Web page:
This year I managed to watch eight out twelve features offered by the online ‘My French Film Festival’. Nick had already seen one of the twelve and he managed to watch all the other features. We disagreed on a couple of the titles but mainly came to similar conclusions. The festival ran from January 16 to February 16.

The festival is supported by the important French Cinema agency UniFrance – perhaps it is actually owned by UniFrance? Both organisations are attempting to interest overseas viewers in viewing French films. My French Film Festival is available in many territories worldwide in conjunction with local partners. In some territories it is free to watch all films. In the UK, the feature films are €1.99 each or €7.99 for all twelve. I used the online app from the festival itself but I think  it is available on different platforms – at least one of the features appeared on MUBI UK. There are festival juries and awards are made by four separate bodies. The festival also includes shorts which are free to view in all territories. Shorts are treated differently in different film territories – they are arguably more important as ‘calling cards’ in France than in the UK – and I generally don’t watch shorts in festivals unless they are programmed with features. This is mainly an issue about time and priorities but I know other bloggers who take far more interest in shorts.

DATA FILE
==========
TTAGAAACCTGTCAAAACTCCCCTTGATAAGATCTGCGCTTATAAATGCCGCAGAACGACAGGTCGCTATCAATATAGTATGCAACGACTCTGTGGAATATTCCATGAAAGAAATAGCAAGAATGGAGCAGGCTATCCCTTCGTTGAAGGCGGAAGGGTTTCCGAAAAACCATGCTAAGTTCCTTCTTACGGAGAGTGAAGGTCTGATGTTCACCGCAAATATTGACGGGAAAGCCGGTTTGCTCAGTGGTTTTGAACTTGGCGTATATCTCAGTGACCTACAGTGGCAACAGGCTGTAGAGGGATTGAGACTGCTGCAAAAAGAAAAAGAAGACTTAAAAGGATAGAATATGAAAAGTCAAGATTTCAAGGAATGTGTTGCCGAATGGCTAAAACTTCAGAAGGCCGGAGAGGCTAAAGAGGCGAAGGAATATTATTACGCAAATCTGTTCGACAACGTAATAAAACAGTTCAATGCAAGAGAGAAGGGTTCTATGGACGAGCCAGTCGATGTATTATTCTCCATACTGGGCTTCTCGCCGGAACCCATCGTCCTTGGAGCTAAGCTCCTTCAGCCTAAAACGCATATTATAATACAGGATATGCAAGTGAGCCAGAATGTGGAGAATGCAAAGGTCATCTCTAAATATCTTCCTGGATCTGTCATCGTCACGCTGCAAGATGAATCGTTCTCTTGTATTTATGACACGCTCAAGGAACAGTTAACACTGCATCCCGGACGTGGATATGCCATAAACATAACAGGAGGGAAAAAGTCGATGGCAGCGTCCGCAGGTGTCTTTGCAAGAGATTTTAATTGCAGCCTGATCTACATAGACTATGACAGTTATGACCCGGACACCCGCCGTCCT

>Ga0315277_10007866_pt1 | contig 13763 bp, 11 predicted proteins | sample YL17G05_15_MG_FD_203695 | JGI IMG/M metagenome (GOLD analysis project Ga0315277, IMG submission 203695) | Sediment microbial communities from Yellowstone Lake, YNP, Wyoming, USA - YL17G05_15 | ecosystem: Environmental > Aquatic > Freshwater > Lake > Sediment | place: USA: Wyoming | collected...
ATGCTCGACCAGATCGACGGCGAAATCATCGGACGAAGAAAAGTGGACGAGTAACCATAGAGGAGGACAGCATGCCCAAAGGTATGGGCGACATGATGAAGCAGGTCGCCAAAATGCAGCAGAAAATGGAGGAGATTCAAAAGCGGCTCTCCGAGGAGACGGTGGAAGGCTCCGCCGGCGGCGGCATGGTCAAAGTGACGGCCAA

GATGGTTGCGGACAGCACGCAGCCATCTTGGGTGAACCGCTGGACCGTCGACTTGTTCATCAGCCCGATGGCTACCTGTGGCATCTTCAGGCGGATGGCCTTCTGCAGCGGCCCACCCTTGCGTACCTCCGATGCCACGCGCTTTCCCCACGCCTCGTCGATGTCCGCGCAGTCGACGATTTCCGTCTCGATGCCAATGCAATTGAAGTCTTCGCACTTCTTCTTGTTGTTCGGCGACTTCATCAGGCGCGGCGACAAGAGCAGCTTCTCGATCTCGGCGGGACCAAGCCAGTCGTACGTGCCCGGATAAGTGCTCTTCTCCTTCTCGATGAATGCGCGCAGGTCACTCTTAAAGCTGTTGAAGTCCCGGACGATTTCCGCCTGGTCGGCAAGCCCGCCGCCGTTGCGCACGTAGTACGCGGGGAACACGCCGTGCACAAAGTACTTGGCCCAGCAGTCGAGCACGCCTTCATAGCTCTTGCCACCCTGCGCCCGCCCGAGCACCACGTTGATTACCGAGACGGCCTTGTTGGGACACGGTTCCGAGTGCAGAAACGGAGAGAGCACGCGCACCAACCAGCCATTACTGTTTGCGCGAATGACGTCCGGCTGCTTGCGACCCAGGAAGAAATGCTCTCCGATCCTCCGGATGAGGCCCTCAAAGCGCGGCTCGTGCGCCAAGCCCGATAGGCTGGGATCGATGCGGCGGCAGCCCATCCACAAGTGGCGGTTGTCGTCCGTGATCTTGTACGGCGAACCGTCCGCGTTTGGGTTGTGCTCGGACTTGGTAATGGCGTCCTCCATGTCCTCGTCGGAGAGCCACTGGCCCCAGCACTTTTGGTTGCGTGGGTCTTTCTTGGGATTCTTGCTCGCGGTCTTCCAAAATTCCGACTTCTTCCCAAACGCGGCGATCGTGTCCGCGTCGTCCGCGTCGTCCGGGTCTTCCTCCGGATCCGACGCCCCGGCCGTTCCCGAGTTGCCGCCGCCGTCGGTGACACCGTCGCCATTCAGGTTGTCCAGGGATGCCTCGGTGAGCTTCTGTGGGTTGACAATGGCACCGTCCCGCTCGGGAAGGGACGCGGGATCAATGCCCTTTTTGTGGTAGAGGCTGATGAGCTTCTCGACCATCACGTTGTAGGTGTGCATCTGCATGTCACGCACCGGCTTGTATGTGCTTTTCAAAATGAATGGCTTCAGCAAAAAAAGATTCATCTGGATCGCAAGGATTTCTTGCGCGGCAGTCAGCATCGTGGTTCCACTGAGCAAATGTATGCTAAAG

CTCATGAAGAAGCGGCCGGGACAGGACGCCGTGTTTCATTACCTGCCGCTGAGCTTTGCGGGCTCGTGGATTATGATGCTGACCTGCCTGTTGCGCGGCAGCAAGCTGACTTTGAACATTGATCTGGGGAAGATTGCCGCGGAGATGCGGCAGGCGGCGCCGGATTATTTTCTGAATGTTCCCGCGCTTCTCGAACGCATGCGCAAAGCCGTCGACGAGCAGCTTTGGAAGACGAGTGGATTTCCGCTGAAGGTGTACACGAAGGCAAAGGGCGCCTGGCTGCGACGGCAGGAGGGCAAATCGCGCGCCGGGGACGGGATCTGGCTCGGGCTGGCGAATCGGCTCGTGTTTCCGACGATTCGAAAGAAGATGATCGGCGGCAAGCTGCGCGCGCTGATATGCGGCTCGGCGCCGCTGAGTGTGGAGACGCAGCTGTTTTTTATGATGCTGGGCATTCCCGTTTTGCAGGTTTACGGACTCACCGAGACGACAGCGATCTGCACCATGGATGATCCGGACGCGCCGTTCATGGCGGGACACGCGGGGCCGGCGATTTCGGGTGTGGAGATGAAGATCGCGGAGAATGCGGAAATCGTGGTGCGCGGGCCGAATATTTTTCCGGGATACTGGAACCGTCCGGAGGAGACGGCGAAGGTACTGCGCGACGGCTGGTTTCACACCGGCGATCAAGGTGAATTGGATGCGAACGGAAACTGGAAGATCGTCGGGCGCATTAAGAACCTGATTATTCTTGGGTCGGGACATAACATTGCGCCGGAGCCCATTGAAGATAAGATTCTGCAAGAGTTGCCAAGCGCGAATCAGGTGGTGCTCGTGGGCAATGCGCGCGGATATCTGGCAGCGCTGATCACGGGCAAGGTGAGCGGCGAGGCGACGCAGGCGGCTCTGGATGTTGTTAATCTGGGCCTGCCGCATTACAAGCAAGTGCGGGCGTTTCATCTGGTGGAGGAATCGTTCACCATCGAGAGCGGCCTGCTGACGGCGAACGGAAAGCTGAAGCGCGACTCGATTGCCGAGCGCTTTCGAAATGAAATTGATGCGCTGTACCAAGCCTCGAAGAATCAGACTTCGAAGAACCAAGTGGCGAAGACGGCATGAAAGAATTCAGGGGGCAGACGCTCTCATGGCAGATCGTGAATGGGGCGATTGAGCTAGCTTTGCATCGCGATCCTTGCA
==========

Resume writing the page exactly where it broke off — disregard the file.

I enjoyed this year’s festival and watched more films than last year. I am intrigued as to the criteria for selecting the films. Some of the titles seem to have been around for a while. Nick had seen School’s Out at the Leeds International Film Festival in 2018. I had forgotten about it. This film was awarded the ‘Jury Prize’ which I thought was odd. It’s OK but The Swallows of Kabul and Meteorites, which shared the other two prizes, seemed more worthwhile to me. I hope to see Swallows of Kabul in some form of UK distribution at some point. This year there was an archive title, Ma 6-T va crack-er from 1997. This was not in competition for a prize, along with a francophone cinema titles from Switzerland and Belgium. Finally I was struck that one actor, Swann Arlaud, featured in three out of the twelve films. Presumably that was just a coincidence. The festival website states: is an innovative concept that aims to shine a spotlight on new generation French-language filmmakers and to give internet users across the globe the chance to share their enthusiasm for French cinema.

That sounds like a laudable aim and though we rich folk in the UK have to pay, it is only a small amount. So, wherever you are do look out for the 2021 edition.